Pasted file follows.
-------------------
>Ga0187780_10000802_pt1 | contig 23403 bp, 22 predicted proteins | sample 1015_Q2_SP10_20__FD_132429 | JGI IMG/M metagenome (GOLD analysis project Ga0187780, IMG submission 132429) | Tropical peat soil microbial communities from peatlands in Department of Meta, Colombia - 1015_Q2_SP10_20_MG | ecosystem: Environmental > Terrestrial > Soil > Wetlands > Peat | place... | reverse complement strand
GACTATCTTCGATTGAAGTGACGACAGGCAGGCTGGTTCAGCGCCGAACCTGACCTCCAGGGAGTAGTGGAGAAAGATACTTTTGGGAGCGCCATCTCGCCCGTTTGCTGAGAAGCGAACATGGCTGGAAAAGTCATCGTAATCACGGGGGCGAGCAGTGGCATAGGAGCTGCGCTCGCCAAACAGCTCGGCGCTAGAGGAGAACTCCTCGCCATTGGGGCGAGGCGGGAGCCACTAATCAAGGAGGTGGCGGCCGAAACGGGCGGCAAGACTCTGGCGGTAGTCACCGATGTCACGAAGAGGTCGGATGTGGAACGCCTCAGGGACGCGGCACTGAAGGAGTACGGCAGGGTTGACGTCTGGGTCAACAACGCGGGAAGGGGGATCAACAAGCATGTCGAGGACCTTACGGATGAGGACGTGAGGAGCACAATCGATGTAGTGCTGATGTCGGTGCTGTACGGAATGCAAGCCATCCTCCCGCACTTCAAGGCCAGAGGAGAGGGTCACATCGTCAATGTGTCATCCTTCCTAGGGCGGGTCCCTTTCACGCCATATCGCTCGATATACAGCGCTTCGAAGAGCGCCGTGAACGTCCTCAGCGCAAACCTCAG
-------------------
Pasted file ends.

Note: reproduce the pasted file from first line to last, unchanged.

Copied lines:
>Ga0187780_10000802_pt1 | contig 23403 bp, 22 predicted proteins | sample 1015_Q2_SP10_20__FD_132429 | JGI IMG/M metagenome (GOLD analysis project Ga0187780, IMG submission 132429) | Tropical peat soil microbial communities from peatlands in Department of Meta, Colombia - 1015_Q2_SP10_20_MG | ecosystem: Environmental > Terrestrial > Soil > Wetlands > Peat | place... | reverse complement strand
GACTATCTTCGATTGAAGTGACGACAGGCAGGCTGGTTCAGCGCCGAACCTGACCTCCAGGGAGTAGTGGAGAAAGATACTTTTGGGAGCGCCATCTCGCCCGTTTGCTGAGAAGCGAACATGGCTGGAAAAGTCATCGTAATCACGGGGGCGAGCAGTGGCATAGGAGCTGCGCTCGCCAAACAGCTCGGCGCTAGAGGAGAACTCCTCGCCATTGGGGCGAGGCGGGAGCCACTAATCAAGGAGGTGGCGGCCGAAACGGGCGGCAAGACTCTGGCGGTAGTCACCGATGTCACGAAGAGGTCGGATGTGGAACGCCTCAGGGACGCGGCACTGAAGGAGTACGGCAGGGTTGACGTCTGGGTCAACAACGCGGGAAGGGGGATCAACAAGCATGTCGAGGACCTTACGGATGAGGACGTGAGGAGCACAATCGATGTAGTGCTGATGTCGGTGCTGTACGGAATGCAAGCCATCCTCCCGCACTTCAAGGCCAGAGGAGAGGGTCACATCGTCAATGTGTCATCCTTCCTAGGGCGGGTCCCTTTCACGCCATATCGCTCGATATACAGCGCTTCGAAGAGCGCCGTGAACGTCCTCAGCGCAAACCTCAG